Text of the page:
No matter how hard you work at your job, you know better than anyone how important it is to keep plugging away.
Whether you work for a big company or one with only a few dozen employees, jobs can go away in a matter of minutes.
While some jobs go the way of layoffs, others are the result of firings. If you end up in the latter camp, is there something you did to warrant your firing?
Don’t Put Yourself in a Bad Spot
So that you lower the odds of a firing in the first place, remember a few pointers:
- Job performance – The best way to increase chances of staying on is of course doing well in your job. Although there may be days you do not want to go to work, push yourself across the finish line. By being there and giving it your all, you come across as someone an employer would not want to lose. If you show up all too often with a hap-hazard attitude, it can come back to haunt you in the end. If you are having problems doing the responsibilities given, sit down with your boss. Often, an employer will work with someone who shows they want to be there and learn.
- Trouble outside the job – One of the ways to torpedo your career is by getting into trouble outside of your job. An example of this would be committing a crime. While a traffic ticket or other small infraction tends not to cost one a job; something more serious can. You may end up in a position where authorities are looking for you. So, what would you do if they showed up at your place of employment? Needless to say, the feeling of embarrassment could be overwhelming. If wondering do I have a warrant, do your best to get to the bottom of it. Go online and do a search to see if your name pops up under having a warrant out for your arrest. In the event you do find such a thing, work to deal with the matter as soon as possible.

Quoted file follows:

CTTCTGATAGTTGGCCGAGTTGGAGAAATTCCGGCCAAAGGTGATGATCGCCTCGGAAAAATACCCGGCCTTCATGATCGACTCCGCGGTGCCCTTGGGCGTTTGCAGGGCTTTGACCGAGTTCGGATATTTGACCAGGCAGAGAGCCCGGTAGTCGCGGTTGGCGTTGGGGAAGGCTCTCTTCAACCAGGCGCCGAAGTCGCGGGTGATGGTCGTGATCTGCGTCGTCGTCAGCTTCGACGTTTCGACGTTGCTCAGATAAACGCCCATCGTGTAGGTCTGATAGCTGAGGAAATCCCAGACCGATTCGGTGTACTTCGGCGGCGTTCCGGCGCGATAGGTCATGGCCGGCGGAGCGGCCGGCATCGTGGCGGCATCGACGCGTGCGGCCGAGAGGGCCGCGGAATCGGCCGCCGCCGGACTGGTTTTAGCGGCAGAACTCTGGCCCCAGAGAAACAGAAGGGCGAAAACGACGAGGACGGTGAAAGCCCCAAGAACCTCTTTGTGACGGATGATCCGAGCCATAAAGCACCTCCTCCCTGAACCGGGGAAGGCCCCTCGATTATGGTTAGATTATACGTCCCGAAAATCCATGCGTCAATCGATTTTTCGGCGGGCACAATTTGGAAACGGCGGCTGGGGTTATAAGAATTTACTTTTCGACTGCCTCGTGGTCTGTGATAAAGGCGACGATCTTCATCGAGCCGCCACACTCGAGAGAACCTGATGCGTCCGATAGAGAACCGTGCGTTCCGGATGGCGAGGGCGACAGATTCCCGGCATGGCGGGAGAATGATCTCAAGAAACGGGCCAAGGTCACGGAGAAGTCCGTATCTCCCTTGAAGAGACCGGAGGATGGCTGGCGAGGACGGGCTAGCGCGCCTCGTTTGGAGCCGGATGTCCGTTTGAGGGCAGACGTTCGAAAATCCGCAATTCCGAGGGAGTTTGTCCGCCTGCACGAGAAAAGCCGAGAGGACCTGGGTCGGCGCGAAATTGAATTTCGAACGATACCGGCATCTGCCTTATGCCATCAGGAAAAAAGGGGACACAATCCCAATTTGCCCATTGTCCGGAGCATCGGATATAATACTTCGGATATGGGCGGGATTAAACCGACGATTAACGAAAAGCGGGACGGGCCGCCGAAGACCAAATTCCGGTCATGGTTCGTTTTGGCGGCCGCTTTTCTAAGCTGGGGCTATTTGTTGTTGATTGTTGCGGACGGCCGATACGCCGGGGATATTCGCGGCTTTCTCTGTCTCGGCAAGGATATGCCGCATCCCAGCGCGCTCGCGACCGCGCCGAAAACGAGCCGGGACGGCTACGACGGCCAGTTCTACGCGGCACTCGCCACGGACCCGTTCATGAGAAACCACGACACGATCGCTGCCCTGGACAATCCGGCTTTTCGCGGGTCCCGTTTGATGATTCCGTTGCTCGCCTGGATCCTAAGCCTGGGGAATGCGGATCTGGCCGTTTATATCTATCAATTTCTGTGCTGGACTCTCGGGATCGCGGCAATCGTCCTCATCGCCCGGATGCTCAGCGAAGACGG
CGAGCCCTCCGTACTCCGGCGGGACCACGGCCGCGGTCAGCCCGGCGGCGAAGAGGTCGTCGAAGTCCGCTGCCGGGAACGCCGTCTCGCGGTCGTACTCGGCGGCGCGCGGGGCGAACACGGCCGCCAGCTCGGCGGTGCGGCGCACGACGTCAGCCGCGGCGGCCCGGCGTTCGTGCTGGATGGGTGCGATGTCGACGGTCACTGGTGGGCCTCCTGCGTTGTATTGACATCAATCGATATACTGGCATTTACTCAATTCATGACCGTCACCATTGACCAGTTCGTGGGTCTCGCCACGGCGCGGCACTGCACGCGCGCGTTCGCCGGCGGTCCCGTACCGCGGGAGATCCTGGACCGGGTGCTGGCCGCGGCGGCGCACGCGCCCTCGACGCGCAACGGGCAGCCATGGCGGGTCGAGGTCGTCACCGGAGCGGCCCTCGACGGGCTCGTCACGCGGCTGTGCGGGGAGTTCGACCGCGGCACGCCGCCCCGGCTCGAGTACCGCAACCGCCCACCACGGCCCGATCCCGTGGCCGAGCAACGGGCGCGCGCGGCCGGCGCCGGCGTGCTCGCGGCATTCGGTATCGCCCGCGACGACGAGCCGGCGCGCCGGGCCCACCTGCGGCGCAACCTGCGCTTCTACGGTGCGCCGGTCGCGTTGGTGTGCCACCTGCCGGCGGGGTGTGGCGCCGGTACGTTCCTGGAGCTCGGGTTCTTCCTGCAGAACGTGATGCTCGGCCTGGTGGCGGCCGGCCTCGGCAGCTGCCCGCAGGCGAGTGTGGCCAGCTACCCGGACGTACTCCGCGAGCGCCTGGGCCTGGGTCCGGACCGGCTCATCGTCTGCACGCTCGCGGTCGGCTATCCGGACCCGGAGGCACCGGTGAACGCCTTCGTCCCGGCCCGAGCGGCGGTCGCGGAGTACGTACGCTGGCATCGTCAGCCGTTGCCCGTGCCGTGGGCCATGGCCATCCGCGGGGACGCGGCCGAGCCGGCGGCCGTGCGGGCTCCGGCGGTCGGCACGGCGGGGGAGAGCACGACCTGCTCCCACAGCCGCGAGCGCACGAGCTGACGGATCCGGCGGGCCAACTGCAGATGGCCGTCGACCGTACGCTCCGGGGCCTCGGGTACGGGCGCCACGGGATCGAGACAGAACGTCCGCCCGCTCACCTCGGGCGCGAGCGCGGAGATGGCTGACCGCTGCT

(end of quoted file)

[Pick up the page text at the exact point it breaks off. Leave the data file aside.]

- Job hopping – Last, do you feel as if all those jobs on your resume are a good thing? Sure, having a wide range of experience never hurt anyone. That said you do not want it to look as if you hop from job to job on a continual basis. Doing so can rub many employers the wrong way. While an employee staying with the same firm 40 years is becoming less of a thing, you do not want to skip from job to job. To many employers, this is a sign of one who either has trouble holding down a job or is not happy at one spot for long. Make sure to review your resume before sending it out. If it seems like a shaky resume, work to fix this moving forward. While your personal life may mean dating safety would be a priority, make sure to not lose focus on the importance of your professional life either.
So, will you do all you can to avoid career suicide now and for years to come?